This takes practice. Read the text to engage people in and through your reading. There are some people who cannot read publicly and engage people because they read monotone and with a lifeless passion. They have no regard for punctuation marks and people are noticeably disengaged. It must never be this way. The reader must hold the Word open for people to see the source from which he’s reading and he should read to engage with the people. He should pause when needed. He should raise his voice when needed. He should ask questions with the tone that is appropriate. He must read and periodically look up to engage with his audience and make sure they are tracking with him in their Bibles or, at least, that their eyes are fixed upon him as he reads from the text of Scripture. Read to engage. Read God’s truth to touch people’s hearts.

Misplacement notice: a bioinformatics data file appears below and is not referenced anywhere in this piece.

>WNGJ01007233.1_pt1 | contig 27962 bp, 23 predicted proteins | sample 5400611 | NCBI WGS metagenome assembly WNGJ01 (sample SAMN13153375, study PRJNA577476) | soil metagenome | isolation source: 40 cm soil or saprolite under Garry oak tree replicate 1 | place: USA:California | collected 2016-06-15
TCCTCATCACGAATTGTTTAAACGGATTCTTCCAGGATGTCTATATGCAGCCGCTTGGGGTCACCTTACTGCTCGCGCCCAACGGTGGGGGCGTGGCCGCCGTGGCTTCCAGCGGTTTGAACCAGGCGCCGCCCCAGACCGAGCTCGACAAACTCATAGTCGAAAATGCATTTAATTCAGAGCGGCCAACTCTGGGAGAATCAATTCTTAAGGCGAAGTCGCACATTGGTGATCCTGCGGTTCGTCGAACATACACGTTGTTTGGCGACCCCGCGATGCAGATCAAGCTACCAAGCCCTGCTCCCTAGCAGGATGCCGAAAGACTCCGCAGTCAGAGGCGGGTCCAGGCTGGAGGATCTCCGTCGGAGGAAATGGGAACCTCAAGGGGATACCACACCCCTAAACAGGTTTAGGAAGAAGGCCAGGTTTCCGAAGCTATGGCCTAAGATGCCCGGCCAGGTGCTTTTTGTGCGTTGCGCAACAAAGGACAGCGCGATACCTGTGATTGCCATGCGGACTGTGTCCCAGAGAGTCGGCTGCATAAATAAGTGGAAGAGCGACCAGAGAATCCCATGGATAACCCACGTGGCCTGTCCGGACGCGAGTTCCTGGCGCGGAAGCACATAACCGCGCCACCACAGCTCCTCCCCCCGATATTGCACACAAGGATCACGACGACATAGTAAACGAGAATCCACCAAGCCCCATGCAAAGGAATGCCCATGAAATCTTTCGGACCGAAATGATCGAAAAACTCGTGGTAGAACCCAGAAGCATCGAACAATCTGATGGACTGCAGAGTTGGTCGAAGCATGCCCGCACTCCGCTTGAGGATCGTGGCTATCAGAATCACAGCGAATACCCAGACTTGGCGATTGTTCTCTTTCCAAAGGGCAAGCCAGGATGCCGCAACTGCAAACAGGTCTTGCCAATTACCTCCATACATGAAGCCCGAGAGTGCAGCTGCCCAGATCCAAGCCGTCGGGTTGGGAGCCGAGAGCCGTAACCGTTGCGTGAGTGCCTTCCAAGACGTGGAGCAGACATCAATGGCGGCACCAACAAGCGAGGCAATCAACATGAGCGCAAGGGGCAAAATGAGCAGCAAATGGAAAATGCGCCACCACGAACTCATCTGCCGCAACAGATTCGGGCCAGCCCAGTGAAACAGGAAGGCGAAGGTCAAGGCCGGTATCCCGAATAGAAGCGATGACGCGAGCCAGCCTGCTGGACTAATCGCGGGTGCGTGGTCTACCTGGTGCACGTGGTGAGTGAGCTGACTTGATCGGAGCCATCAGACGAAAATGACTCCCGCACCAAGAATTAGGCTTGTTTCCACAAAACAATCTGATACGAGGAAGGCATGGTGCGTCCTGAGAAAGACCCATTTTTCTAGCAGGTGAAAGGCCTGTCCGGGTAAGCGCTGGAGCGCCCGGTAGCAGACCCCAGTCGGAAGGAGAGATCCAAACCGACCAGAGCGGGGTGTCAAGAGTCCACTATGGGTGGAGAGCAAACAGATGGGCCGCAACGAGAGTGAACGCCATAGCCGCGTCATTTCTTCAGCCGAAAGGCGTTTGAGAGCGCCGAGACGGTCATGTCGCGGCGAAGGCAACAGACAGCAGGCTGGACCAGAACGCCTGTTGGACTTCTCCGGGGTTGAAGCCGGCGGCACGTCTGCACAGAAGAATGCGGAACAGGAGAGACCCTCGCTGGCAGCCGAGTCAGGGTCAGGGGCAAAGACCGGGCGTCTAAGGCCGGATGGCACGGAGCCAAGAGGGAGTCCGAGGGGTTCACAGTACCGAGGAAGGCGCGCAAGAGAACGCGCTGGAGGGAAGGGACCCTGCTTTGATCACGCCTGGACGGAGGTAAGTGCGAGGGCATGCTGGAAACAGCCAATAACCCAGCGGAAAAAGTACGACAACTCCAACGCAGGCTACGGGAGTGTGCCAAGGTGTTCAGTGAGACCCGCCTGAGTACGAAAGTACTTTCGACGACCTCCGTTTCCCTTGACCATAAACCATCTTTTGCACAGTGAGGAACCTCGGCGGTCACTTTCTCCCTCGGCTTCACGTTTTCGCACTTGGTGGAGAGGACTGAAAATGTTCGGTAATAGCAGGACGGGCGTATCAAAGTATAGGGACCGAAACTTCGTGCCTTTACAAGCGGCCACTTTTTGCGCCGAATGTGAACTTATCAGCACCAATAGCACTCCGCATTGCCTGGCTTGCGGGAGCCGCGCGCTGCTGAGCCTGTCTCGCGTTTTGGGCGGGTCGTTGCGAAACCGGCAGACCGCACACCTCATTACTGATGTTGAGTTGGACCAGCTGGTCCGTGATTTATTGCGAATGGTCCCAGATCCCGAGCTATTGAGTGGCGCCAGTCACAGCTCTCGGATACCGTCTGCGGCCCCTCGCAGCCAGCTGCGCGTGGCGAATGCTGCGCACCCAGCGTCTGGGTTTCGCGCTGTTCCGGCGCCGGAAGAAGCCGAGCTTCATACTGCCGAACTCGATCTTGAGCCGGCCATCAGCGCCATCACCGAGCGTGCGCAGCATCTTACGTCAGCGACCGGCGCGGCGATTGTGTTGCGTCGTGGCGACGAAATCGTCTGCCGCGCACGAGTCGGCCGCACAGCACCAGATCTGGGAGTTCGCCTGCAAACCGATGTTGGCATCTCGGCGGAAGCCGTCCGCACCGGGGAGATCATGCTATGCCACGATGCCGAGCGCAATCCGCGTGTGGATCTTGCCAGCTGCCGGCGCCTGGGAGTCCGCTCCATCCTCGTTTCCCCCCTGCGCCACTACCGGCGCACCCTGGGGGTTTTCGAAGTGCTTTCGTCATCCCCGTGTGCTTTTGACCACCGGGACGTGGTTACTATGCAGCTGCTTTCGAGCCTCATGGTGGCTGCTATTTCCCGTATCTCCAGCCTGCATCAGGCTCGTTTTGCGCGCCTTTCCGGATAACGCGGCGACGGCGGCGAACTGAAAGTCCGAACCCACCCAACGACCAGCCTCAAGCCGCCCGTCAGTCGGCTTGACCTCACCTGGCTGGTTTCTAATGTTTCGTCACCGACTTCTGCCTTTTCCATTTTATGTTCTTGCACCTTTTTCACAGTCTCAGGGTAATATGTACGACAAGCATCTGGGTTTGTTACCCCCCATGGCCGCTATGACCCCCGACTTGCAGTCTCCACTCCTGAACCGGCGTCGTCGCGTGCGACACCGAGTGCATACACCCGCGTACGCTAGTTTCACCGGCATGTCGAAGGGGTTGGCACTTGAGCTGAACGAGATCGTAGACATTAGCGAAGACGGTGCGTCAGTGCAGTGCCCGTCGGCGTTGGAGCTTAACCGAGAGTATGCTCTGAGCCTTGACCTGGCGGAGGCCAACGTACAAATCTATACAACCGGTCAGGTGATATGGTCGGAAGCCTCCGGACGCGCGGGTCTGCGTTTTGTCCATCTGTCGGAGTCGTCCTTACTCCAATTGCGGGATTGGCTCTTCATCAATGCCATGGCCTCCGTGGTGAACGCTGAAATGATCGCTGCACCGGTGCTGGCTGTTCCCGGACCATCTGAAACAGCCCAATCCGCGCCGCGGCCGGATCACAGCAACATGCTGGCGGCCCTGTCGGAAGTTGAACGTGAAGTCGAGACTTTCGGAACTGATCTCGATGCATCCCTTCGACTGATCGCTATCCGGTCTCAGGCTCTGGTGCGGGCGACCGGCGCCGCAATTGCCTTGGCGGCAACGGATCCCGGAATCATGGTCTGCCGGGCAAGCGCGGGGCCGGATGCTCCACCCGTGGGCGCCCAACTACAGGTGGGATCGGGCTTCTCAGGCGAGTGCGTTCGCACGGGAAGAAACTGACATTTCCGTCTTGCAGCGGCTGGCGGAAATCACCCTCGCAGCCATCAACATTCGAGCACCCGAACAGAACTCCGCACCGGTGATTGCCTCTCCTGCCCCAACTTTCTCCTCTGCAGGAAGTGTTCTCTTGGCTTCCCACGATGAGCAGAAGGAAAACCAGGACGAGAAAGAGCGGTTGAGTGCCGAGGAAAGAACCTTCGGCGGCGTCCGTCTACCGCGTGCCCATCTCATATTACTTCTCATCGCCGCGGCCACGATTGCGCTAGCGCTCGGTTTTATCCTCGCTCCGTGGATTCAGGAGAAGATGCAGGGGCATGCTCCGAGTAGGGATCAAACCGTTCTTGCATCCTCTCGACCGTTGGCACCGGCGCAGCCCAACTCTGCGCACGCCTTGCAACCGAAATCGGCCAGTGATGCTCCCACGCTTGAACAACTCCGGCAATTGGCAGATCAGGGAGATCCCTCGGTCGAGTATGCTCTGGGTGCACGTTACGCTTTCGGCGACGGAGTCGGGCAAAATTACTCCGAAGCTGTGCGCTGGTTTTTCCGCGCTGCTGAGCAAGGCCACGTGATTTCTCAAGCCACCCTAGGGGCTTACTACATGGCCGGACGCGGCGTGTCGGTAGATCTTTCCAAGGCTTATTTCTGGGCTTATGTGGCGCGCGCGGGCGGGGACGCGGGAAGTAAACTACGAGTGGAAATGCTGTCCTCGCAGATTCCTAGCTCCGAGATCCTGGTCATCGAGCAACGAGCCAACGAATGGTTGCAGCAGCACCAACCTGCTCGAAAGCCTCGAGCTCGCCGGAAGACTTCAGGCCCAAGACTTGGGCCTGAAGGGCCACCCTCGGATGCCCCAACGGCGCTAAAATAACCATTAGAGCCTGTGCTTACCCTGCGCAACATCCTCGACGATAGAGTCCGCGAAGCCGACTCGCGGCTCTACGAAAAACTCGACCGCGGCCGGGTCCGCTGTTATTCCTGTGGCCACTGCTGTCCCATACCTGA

No man should ever rise and read the Bible heartless and without passion. Never should he read the Bible as if he were reading a novel that he picked up at a local bookstore. He should read with care, precision, passion, love, excitement, and confidence. In his reading, all people present must perceive that he (the reader) believes what he reads because he reads with such passion. He must seek to put people back in time, in that text, to feel what they felt, to know God more.